When we hear the word ‘imagination,’ we often think of children creating an epic fantasy world to live inside for a little while. However, imagination goes well beyond this.
Unbeknown to many, imagination is a key tool in recovery. From alleviating mental health conditions such as anxiety to aiding stress management and boosting positivity within our lives, imagination comes hand-in-hand with many benefits.
Often employed by counselors and therapists worldwide, we explore why imagination is a vital recovery tool here.
Whether you have recently taken the first step in your recovery journey or have been in recovery for some time, motivation can begin to wane. It is a long process, and sometimes, it can appear that minimal progress is being made. However, by using your imagination, you can boost your motivation and stay on track.
If you find yourself lacking motivation, try imagining what your life will look like if you carry on. Take a moment to breathe and think about all you stand to gain from continuing your journey – maybe you’re focusing on improving your health, or you want to work on staying in recovery.
By picturing what this would be like, you’ll boost your motivation and drive to reach it.
Imagination is a great tool to help you to achieve the goals you’ve set for yourself. By using your imagination to stay motivated, you’ll remain on track.
Sit back and picture yourself reaching your ultimate goal. Picture exactly what it is and take a moment to reflect on what reaching that goal would feel like. Next, visualize each step you need to take to achieve it.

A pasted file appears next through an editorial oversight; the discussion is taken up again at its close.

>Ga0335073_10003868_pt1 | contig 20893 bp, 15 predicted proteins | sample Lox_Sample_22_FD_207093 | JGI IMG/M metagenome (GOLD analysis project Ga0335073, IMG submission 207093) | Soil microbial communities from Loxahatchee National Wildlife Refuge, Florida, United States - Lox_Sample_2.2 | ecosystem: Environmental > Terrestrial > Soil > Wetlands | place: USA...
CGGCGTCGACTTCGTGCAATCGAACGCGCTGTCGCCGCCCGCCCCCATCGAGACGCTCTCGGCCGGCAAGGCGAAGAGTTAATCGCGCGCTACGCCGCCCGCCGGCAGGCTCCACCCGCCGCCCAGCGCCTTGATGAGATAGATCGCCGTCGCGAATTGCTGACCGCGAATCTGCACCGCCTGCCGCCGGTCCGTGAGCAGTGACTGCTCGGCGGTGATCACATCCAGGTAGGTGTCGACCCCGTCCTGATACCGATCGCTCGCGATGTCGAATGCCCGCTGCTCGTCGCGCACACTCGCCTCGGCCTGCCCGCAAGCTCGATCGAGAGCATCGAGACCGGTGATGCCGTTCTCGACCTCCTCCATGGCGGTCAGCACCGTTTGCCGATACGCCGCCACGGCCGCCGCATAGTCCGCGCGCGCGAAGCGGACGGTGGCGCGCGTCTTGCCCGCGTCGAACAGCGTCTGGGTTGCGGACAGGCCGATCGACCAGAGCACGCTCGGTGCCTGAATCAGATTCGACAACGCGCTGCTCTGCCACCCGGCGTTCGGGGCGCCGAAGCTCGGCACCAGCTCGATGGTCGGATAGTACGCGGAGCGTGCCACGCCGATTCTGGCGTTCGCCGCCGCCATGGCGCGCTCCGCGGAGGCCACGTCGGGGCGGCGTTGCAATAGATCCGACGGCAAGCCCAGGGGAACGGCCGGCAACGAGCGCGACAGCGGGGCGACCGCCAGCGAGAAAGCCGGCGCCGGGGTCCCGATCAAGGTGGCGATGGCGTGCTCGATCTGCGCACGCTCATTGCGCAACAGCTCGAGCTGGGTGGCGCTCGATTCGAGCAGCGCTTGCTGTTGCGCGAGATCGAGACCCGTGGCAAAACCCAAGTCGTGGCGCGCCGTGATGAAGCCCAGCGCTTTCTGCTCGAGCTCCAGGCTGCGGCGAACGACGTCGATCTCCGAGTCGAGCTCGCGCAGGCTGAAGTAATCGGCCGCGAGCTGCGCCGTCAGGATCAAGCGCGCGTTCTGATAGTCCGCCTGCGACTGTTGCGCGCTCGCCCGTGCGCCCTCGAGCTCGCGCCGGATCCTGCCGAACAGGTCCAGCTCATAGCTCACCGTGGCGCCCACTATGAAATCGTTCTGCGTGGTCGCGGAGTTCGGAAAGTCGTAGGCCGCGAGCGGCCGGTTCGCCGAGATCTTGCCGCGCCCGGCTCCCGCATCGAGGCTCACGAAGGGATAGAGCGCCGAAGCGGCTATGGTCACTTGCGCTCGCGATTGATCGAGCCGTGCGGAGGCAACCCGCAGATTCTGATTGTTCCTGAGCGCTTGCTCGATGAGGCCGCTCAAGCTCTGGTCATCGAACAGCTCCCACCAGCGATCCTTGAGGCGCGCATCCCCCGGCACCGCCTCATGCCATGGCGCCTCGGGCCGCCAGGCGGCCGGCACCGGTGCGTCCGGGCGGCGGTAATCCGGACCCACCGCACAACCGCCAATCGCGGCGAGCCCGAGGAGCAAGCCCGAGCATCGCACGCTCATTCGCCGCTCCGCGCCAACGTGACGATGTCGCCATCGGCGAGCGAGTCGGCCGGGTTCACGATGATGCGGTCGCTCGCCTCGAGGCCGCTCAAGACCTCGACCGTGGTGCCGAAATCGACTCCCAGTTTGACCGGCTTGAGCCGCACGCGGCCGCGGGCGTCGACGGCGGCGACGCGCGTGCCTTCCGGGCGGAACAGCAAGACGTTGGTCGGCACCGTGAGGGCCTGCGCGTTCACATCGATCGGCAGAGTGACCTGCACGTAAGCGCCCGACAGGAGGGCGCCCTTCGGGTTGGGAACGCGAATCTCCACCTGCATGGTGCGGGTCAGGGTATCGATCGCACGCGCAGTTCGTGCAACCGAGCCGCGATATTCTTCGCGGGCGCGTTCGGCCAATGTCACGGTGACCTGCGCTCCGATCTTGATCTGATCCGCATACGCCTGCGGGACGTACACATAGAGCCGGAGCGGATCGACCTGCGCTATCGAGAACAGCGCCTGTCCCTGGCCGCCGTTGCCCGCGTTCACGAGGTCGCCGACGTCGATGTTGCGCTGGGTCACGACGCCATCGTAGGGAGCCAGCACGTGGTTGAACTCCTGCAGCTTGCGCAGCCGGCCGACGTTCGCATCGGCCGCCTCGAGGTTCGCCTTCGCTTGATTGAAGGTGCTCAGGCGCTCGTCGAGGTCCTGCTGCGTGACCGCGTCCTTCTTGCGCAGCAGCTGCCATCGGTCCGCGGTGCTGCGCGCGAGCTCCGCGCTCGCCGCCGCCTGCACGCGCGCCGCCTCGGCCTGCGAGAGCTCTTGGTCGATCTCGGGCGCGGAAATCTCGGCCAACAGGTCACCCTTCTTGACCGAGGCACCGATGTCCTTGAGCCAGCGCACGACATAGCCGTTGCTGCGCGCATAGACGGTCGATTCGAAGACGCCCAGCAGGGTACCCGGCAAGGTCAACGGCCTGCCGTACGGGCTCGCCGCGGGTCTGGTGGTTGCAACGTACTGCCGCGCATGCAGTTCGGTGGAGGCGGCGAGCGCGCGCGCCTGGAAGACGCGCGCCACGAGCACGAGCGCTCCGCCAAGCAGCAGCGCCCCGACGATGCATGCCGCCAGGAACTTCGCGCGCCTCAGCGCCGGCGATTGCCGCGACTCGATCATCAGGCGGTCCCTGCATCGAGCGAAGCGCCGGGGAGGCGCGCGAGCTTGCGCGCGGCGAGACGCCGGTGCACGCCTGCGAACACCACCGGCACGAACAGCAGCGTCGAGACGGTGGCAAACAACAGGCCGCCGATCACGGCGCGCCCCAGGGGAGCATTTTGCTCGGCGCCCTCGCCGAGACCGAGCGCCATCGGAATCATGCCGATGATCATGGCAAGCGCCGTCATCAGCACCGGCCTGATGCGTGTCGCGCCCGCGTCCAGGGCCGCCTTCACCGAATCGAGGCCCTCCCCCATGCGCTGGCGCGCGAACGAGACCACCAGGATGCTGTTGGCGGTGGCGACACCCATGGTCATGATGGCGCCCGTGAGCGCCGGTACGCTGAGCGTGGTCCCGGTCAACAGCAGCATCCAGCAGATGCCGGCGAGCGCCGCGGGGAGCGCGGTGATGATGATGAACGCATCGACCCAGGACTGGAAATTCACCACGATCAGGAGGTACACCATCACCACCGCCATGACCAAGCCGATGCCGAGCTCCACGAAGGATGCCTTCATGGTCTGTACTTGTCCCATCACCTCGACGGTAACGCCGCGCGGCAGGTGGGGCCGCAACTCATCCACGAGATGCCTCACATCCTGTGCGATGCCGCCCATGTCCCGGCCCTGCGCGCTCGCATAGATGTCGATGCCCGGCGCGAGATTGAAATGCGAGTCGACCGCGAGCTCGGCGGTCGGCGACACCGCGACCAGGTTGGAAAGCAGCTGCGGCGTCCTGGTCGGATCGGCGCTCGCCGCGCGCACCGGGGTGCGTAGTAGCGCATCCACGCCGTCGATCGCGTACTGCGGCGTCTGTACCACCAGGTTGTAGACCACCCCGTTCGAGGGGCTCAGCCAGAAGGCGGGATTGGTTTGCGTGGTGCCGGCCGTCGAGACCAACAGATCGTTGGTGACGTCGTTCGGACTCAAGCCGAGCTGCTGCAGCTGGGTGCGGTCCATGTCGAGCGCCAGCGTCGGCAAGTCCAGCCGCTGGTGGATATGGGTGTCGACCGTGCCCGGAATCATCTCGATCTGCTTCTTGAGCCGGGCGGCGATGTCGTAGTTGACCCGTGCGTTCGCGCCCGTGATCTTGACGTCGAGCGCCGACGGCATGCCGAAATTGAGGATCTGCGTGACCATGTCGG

Not only will this enhance your motivation, but it’ll provide you with the opportunity to understand how to reach your goals and plan how to do so.
Your imagination can make you genuinely believe in the vision you have for your life. Some visions may seem lofty or unattainable to those in recovery, yet they become more realistic and achievable when we believe in them and imagine them.
If your goal is to stay sober for life, you can use your imagination to picture this and make it lifelike. By imagining this repeatedly, you can start to convince yourself that this will happen. In turn, your sobriety will become a self-fulfilling prophecy.
Imagination can be used to reframe negative thoughts and let worries and sadness go. These thoughts can dig their claws in and affect how you operate in everyday life. Interrupting these thoughts can change the way you think and feel in a highly positive way.
For instance, you may imagine yourself interrupting negative thoughts by picturing them on a piece of paper and crumpling them up or carefully erasing them from a chalkboard. This can help people to overcome complex or negative thoughts without ignoring them. By using your imagination, you can choose to acknowledge them and let them go.
Another form of imagination is worry. Everyone is familiar with worries, from little ones such as “what if my train is late?” to more substantial concerns, such as death.
Occasionally, more minor worries can spiral into larger ones – worrying about a late train can turn into worrying that you’re going to be late to work, which can then morph into a worry that you’re going to lose your job as a result.
Imagination can be a powerful tool to confront these worries, especially for those in recovery. Instead of thinking, “what if I relapse?” think what life will be like if you don’t relapse. By imagining what a long-term recovery may feel or look like for you, you will gradually feel stronger and more motivated in the face of such worries.
Our imagination can change our entire perception about ourselves and our lives when used right. We can reduce our anxiety and enforce positive change just by imagining good things happening. Although this change might not come overnight, our imagination can become a powerful tool in our arsenal to target negative behaviors and worries with consistent practice.
Learn more about the use of the imagination in therapeutic practices in The Master Series: Imagination Edition, running from January 12th-14th, 2022. Join speakers including Richard Schwartz, David Nutt, and Gabor Maté for a conference discussing a range of therapies and issues. Tickets are available via this link.